By Lee Nan-hee

In the 1970-1980s, a new feminist anthropologist of the politics of sex and gender appeared in the U.S.: Gayle S. Rubin. What is the matter, what is wrong with women? Women are just women by themselves. But some women become wives, while other women become prostitutes or sex toys in certain relationships. Rubin tried to understand them. Her starting points are Marx, Levi-Strauss and Freud.

Rubin points out Marx's failure to discern sexual differences. There have been some women's attempts to apply Marxian analysis to women's problems, namely, for instance, placing women's problems at the center of capitalism by arguing that there is a relationship between housework and the reproduction of labor.

When Marx discussed the matter of wages, he assumed that the reproduction of labor would be done only with some necessities and goods without considering the fact that some types of labor (mostly done by women in the family) must be added in order to change or consume those necessities. On top of that, according to Rubin, Engels perceived something that was close to Rubin's sex/gender system, but he didn't go further. In a nutshell, Gayle S. Rubin argues that Marxism is too narrow, and that society has three dimensions, such as the political, the economic and the sexual.

On the other hand, Levi-Strauss and Freud provide helpful tools of analysis to describe women's oppression and social lives, which Rubin calls the sex/gender system. Rubin goes on to analyze the sex/gender system as well as the exchange of women. Rubin appropriated a famous conclusion of structuralist anthropologist C. Levi-Strauss that the exchange of women made kinship institutions possible.

Levi-Strauss saw the nature of kinship as an exchange of women between groups of men (not as an exchange between a man and a woman). A woman appears only as an object of exchange rather than as a partner. What is important here is not biology but the social system. The locus of women's oppression is not the exchange of merchandise but the exchange of women. On top of that, the concepts of the gift and the taboo on incest are significant in Levi-Strauss.

Rubin further argues that from this exchange of women, gender, heterosexuality as well as the taboo on incest are established. She applies Jacques Lacan's theory to explain how children internalize gender and heterosexuality, among others.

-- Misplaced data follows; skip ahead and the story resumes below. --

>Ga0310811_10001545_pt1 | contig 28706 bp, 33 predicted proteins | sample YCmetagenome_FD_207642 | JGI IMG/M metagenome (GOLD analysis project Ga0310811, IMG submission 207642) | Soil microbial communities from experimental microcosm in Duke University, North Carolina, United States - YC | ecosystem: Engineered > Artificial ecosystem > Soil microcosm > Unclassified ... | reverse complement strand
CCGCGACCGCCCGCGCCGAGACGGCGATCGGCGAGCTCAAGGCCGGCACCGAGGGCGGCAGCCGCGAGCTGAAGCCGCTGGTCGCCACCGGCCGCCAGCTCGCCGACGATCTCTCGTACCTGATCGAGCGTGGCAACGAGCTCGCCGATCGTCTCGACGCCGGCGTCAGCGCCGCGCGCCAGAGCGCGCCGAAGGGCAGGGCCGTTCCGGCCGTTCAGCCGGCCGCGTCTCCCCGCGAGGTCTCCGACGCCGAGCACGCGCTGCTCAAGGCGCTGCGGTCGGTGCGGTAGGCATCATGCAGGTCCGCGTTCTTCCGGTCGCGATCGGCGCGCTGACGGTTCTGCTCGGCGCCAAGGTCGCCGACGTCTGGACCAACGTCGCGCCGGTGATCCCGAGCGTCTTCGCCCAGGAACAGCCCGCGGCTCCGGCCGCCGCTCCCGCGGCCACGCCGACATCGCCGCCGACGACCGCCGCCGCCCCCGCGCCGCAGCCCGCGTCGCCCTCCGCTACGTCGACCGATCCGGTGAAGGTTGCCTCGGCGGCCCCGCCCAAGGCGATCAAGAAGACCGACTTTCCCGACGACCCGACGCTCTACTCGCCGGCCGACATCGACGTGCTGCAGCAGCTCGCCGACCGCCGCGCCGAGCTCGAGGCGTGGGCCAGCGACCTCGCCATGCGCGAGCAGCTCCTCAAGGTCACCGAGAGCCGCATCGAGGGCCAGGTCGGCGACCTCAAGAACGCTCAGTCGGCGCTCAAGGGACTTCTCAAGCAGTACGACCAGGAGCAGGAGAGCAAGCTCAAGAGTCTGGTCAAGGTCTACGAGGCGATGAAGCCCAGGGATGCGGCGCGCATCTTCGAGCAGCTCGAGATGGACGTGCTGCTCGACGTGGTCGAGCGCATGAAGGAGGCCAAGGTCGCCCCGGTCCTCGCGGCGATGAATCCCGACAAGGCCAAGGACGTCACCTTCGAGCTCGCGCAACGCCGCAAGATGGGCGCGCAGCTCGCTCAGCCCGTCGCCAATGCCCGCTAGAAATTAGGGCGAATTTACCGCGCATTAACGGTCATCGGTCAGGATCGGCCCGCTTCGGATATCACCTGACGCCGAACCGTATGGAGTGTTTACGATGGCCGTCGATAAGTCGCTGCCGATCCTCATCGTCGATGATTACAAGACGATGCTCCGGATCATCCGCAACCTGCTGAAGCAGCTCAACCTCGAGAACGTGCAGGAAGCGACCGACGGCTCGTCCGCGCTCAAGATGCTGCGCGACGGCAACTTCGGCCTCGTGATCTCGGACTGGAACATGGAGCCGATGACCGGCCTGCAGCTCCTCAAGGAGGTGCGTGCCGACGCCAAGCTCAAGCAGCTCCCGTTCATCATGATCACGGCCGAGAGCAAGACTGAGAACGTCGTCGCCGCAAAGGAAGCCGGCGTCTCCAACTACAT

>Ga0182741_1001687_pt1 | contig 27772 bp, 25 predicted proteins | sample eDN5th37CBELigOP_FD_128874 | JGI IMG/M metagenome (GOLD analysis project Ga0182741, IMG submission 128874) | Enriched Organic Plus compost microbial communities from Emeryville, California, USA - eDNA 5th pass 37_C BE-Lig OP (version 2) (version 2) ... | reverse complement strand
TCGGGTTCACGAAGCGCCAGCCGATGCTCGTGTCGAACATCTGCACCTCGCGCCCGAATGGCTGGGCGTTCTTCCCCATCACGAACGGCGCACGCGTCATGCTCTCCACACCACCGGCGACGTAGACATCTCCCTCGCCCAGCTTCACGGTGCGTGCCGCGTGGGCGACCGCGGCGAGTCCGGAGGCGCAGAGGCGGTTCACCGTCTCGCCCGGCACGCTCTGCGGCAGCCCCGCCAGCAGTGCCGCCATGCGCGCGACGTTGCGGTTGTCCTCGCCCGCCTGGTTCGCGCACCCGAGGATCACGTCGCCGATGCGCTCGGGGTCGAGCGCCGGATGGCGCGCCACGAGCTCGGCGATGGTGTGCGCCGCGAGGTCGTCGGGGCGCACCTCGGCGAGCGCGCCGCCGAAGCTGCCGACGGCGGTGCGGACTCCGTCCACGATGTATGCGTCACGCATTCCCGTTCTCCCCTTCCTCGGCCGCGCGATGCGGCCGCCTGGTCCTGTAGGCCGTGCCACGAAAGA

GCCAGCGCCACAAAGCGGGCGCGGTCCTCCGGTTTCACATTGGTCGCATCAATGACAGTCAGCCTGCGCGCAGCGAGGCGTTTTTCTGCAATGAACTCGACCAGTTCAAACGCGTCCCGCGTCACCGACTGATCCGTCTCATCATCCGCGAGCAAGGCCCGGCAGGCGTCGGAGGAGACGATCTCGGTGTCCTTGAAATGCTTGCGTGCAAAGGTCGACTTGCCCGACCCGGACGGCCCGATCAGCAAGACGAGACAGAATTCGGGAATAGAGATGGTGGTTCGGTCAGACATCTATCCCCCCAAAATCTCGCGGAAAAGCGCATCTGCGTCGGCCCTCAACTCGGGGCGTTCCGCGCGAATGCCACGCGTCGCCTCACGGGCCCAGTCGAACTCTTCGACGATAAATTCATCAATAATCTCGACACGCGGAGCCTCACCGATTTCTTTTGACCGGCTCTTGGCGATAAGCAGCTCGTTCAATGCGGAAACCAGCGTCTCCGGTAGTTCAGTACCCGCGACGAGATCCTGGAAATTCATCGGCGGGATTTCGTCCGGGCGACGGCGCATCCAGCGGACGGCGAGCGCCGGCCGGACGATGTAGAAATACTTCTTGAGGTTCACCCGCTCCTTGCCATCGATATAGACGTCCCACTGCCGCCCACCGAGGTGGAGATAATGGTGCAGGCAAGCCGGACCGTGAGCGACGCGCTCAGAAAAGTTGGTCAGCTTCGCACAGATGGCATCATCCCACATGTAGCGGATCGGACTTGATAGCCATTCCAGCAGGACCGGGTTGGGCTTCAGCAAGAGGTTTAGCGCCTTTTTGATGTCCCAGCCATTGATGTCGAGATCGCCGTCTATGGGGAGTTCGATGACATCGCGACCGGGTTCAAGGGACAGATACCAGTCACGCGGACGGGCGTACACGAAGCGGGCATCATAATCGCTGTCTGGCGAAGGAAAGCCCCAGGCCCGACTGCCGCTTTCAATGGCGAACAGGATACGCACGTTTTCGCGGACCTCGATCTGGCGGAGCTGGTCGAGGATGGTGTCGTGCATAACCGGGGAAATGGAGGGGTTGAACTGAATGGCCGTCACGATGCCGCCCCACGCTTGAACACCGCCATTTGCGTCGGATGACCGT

Rubin prefers the term, "sex/gender system," to "patriarchy" or "mode of reproduction." According to her, patriarchy came from the nomadic society of the Old Testament (such as the cases of Abraham and Isaac), so the term should be confined to similar cases. Regarding this point, I was quite perplexed and astounded that the Bible's Old Testament was deemed to be the origin or source of male dominance: patriarchy. Of course, it is true on the one hand. But on the other hand, there also exists a liberating, freeing and prophetic tradition in the Bible. Anyway, I think that Christians need to admit historical facts as they are, without distorting or camouflaging them.

Rubin was active in sexual minority groups such as lesbian, gay, bisexual and transsexual people in order to promote their social status. It seems to me that in a modern society, the institutions of the family and kinship have been undermined very much. Thus, I am not sure to what extent Rubin's theory and focus on family and kinship are persuasive and valid today. What is obvious is that society is changing rapidly and endlessly. Theories and studies tend to lag behind reality.


Dr. Lee Nan-hee studied English in college, and theology at Hanshin University.



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Gayle S. Rubin: Rereading Claude Levi-Strauss

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By Lee Nan-hee

In the 1970-1980s, a new feminist anthropologist of the politics of sex and gender appeared in the U.S.: Gayle S. Rubin. What is the matter, what is wrong with women? Women are just women by themselves. But some women become wives, while other women become prostitutes or sex toys in certain relationships. Rubin tried to understand them. Her starting points are Marx, Levi-Strauss and Freud.

Rubin points out Marx's failure to discern sexual differences. There have been some women's attempts to apply Marxian analysis to women's problems, namely, for instance, placing women's problems at the center of capitalism by arguing that there is a relationship between housework and the reproduction of labor.

When Marx discussed the matter of wages, he assumed that the reproduction of labor would be done only with some necessities and goods without considering the fact that some types of labor........

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